Posted: 28 August 2015

Separated children need more than a temporary fix

With migration increasing across Europe, the needs of children who have become separated from their parents or carers once outside their country of origin have never been more pertinent.

In the UK, thousands of these children are seeking protection from persecution, war and violence, while others may also be victims of human trafficking and exploitation. Some will have been abandoned by their parents or carers or have become orphaned. 

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Tell the Government to keep supporting children who have fled war and persecution.

Our new report, Not just a temporary fix: Searching for durable solutions for separated migrant children investigates what lasting outcomes are available for separated migrant children in this country and what policies and practices the Government has in place to help protect and foster their long-term interests. Some of the report’s findings are discussed below.

Children’s best interests not carefully considered

Despite UK law relating to children’s welfare and child rights set out in the UN Convention on the Rights of the Child stating that children’s best interests should be a ‘primary consideration’ when governments make decisions about children’s lives, this is only given tokenistic reference in many cases.

Social workers also said that there is no clear and consistent process for deciding what is in a child’s best interest, so often it is done in an ad hoc manner or with not enough time to do a thorough job.

Planning the future with a temporary status

Many separated migrant children are looked after by the local authority, which has a duty to make sure that each child transitions successfully into adulthood when they leave care. This process works in parallel to decisions the Home Office makes about a child’s immigration status.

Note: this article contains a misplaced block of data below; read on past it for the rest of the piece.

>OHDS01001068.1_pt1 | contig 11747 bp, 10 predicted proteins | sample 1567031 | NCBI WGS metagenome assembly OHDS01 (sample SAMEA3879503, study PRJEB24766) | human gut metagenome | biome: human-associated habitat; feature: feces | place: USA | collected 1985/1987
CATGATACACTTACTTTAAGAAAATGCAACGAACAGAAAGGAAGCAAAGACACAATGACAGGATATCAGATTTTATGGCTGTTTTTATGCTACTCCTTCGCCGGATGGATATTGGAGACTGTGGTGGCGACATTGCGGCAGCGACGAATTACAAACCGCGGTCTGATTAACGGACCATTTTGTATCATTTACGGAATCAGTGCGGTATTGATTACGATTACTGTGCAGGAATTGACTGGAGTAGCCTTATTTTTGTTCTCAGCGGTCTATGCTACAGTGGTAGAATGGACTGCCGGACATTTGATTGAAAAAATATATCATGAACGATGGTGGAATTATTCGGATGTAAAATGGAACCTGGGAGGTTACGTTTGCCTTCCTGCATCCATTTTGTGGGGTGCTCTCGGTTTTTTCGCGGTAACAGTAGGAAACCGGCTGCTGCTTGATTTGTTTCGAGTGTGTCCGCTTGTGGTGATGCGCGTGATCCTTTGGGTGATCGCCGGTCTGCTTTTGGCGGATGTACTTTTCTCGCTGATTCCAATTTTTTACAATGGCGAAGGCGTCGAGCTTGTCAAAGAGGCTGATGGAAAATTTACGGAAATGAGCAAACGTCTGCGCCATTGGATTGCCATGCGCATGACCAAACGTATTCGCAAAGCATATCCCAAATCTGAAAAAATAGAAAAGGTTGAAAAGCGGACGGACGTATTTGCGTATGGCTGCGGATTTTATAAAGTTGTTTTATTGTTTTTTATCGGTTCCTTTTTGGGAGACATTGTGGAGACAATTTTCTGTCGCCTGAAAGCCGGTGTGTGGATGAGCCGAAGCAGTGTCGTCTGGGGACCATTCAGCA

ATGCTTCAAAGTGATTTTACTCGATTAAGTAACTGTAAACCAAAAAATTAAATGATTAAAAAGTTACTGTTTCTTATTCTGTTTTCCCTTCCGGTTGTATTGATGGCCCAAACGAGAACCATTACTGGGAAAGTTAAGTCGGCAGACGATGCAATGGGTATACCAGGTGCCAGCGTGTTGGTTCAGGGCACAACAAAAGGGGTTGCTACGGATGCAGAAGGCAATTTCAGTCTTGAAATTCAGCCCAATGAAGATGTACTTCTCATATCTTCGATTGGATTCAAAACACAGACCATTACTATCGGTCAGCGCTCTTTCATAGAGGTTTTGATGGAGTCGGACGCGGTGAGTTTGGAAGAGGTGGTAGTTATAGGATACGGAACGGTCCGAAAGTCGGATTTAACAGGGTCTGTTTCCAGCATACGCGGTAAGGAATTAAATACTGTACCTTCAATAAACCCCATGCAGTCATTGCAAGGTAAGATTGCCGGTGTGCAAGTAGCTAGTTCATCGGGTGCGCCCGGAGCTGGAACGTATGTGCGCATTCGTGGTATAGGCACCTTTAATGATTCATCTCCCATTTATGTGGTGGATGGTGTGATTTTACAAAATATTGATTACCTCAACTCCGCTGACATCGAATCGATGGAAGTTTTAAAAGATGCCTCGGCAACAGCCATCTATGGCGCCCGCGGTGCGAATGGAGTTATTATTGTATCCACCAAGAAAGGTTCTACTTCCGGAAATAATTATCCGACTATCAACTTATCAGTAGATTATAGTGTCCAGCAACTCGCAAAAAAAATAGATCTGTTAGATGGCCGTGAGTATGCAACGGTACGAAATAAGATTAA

This creates pressures that are difficult for the care system to deal with. For example, many separated children are refused asylum but granted a temporary form of leave to remain. One social worker told us: ‘We can’t make a permanent plan for these children because the overriding factor is immigration status.’

‘Most of my clients are destitute [and] a lot have had their support terminated.'

Care leavers left destitute

This temporary form of leave means that many young people are left without a regular immigration status upon turning 18 which affects their access to many services such as housing, employment and education. One NGO case worker told us: ‘Most of my clients are destitute [and] a lot have had their support terminated. I sometimes find that [the local authority] send a message by email and change the locks [on the young person’s door]. Really dark stuff.’

The Home Office is eager to return those who have no immigration status to their countries of origin but in practice young people are not returning by themselves and are not being forcibly removed from the UK by the authorities. This drives some young people to disengage with their local authorities and remain in the UK, exposing them to abuse and exploitation.

What needs to change?

Significant reforms are needed to make sure that decisions made about separated children are also lasting and have their long-term best interests at heart.

We are calling on the Government to implement a formal process to assess separated migrant children’s best interests which would be used when making decisions about their lives, whether they remain in the UK or return to their country of origin.

 
By Lucy Gregg - Policy team
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Tell the Government to keep supporting children who have fled war and persecution.
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Posted: 1 January 1970

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Not just a temporary fix: Durable solutions for separated migrant children

Posted: 27 August 2015